A New Hampshire native (shout-out to the 603), Cherington graduated from Amherst College where he pitched on the baseball team before a labrum injury during his junior year. He stayed with the team as an unofficial pitching coach and learned more about the game by studying from the dugout. After Amherst, Cherington completed a master's in sports management at UMASS-Amherst. Former Sox GM Dan Duquette hired Cherington in 1997 as an intern and he has served the organization in many roles since he was hired full-time in 1999. In 2005, Cherington and Jed Hoyer were named co-general managers during Epstein's short 86-day hiatus from the front office. For the last three years, Cherington has served as Epstein's Assistant GM.
Cherington will have a difficult task ahead of him when he formally takes over the GM job from Epstein. He will have to replace manager Terry Francona, who left the team right after the season, and he will need to try to fix the lackadaisical clubhouse attitude that was detrimental in September. Sources believe Cherington is calmer and more reserved than Epstein, which may help an organization that has been filled with chaos ever since the worst regular season collapse in history. The Red Sox are smart to hire someone with intimate knowledge of the organization, but is promoting someone from within a good way to solve all the Sox problems? Once Theo officially leaves for Chicago, it will be interesting to see what steps Cherington takes in order to get the Red Sox back to the postseason in 2012.
Wednesday, October 12, 2011
If only former Red Sox manager Terry Francona had taken a page from Bull Durham late in the season and treated the Red Sox players like lollygaggers, maybe they wouldn't have collapsed. I know he was pretty mild tempered, but hey, nothing else was working.
So is Theo really a good hire for the Cubs, or is he just a big name to make the Cubs owners, the Ricketts family, look good? People have doubted Epstein's ability, especially after Boston's historic collapse this season. There is the argument that Epstein led the Red Sox to the 2004 World Series on the heels of good moves by the previous Sox GM, Dan Duquette. Epstein has also come under fire for throwing big money at players like Carl Crawford and John Lackey, who haven't performed well in Boston.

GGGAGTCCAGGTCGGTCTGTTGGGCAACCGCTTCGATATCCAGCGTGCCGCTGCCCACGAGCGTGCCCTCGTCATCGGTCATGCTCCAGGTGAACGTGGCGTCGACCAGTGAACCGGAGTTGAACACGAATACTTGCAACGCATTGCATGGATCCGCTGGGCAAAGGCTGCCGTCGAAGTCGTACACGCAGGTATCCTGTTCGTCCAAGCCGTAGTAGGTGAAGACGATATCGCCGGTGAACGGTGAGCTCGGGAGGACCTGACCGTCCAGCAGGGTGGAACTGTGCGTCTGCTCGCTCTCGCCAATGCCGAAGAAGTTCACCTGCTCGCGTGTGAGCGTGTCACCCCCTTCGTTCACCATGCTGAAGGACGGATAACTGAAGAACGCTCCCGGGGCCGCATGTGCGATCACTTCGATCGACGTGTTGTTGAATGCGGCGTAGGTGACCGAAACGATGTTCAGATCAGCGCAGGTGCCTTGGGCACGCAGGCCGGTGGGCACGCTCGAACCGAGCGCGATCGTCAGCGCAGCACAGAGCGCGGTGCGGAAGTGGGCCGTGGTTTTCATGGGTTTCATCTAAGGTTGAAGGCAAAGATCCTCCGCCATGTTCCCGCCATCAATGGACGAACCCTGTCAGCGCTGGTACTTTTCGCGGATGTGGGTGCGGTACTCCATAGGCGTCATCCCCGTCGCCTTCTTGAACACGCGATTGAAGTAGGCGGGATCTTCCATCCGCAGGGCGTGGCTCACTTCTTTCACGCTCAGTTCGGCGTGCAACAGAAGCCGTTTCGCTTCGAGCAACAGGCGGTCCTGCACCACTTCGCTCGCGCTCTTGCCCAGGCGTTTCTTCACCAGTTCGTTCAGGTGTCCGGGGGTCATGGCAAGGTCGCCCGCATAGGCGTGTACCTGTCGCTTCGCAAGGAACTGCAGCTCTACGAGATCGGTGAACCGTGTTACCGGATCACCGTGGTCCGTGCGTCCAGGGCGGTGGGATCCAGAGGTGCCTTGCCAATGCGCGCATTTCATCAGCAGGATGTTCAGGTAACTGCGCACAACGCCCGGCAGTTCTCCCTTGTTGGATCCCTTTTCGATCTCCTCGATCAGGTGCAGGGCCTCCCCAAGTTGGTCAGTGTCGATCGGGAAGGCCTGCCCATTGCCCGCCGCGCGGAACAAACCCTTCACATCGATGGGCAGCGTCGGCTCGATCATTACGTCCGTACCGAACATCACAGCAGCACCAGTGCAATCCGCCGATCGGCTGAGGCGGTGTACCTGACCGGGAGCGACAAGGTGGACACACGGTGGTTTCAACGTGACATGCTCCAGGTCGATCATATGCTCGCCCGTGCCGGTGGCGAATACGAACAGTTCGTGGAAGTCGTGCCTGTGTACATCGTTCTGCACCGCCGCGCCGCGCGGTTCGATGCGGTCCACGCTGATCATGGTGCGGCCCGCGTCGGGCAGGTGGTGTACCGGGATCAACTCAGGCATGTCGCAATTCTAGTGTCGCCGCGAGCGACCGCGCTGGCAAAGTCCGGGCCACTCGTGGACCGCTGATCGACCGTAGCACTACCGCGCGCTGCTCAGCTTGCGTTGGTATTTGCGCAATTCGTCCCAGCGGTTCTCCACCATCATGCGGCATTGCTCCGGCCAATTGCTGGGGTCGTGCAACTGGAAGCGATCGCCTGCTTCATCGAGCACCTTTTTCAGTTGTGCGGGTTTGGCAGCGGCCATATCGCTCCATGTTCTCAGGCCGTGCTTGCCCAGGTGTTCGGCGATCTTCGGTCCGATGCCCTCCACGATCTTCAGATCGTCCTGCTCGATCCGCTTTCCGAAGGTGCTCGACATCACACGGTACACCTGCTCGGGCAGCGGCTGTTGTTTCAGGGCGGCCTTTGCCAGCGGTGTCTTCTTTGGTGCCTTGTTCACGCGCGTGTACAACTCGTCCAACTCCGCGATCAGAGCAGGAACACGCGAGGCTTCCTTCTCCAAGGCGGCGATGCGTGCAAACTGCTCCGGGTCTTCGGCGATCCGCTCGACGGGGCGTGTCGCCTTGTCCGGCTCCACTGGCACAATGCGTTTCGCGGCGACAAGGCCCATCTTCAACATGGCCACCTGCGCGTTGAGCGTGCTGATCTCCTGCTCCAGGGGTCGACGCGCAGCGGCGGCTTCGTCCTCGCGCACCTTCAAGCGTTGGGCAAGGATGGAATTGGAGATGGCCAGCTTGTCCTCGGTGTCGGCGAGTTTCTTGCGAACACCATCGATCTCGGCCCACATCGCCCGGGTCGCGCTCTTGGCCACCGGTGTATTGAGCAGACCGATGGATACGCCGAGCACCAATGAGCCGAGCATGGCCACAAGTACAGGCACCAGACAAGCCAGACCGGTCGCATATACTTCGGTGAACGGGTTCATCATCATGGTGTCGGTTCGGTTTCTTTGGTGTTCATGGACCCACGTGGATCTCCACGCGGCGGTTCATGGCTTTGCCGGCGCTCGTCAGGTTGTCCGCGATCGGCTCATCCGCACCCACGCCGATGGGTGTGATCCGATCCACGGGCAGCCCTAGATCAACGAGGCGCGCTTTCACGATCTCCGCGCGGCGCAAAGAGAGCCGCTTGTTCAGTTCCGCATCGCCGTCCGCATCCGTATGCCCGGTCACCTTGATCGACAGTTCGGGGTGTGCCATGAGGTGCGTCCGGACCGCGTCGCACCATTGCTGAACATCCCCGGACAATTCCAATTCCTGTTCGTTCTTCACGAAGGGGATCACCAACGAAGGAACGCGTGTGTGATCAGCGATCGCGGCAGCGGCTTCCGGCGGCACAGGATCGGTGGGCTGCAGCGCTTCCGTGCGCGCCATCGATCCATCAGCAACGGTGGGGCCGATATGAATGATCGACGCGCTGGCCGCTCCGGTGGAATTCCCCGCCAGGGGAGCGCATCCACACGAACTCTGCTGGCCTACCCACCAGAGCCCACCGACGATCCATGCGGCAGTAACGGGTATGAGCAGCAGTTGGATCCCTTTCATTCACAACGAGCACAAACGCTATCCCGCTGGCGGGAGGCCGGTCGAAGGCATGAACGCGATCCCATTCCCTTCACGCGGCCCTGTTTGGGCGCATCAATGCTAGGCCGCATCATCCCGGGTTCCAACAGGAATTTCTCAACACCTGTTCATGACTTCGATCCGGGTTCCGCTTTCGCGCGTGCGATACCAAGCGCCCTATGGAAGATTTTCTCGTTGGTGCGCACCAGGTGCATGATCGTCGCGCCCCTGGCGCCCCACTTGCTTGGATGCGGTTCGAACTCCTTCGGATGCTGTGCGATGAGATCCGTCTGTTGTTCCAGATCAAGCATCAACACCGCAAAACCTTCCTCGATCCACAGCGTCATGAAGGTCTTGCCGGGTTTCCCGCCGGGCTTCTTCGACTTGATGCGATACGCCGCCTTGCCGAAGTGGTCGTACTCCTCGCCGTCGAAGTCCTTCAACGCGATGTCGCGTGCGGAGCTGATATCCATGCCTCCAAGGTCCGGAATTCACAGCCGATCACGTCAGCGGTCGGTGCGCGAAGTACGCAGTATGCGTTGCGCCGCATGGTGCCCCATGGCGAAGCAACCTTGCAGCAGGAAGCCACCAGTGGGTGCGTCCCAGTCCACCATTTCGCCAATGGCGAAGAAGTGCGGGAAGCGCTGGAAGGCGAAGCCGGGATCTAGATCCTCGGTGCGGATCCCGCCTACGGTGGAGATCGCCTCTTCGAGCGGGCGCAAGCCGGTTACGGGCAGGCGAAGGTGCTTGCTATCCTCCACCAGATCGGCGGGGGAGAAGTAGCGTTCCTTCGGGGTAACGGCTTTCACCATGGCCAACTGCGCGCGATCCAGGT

However, Epstein gets way more criticism than he really deserves. Sure, Duquette made moves that helped the Red Sox win the World Series, but Epstein made important moves that finally got them there. He signed David Ortiz to a cheap contract after he left the Twins. He brought Terry Francona to Boston after the Grady Little fiasco in the 2003 playoffs, which paid off immediately. He chased down Curt Schilling on Thanksgiving and made the crucial decision to trade Nomar Garciaparra for Orlando Cabrera at the trade deadline during the '04 season. He stocked the Red Sox farm system with solid talent, drafting All-Stars Jonathon Papelbon, Dustin Pedroia, Clay Buchholz and Jacoby Ellsbury in his first three drafts from 2003-2005.
Epstein's moves to sign Lackey and Crawford have been criticized, but most of it has come in hindsight. Lackey was 31 games over .500 in his career with the Angels with a 3.82 career ERA. Crawford hit .295 from '02-'09 with the Rays along with averaging 23 doubles, 12 triples, 11 home runs, and 45 stolen bases a season during that span. Yes, Epstein probably overpaid for both of them, but as the GM of a wealthy team he can afford to do that in order to sign the best players available. Is anyone yelling at Theo for giving up big prospects to get Adrian Gonzalez (and then giving Gonzo a huge contract)? Exactly. If the Crawford and Lackey signings had worked out well, no one would be giving Epstein any crap. Crawford could end up having a great career with Boston. Lackey really does suck, but hey, give Theo a break for one bad signing.
The Cubs need a big change after John Hendry continuously overpaid players who were overrated to begin with, or who could only perform well for the first couple years of their contracts. The Ricketts family would be smart to hire Epstein, who would not be intimidated by a big market with fans who are dying for a World Series title. Epstein will energize fans in Chicago and won't be afraid to make the moves needed to win soon. He drafts relatively well and kept the Sox stocked with a good core of homegrown players, while still going after free agents. He won a World Series title in Boston, which no one had managed to do in 86 years, and then went out and built a team that won another one. The positives far outweigh the negatives and Epstein could really help the Cubs become a consistent contender.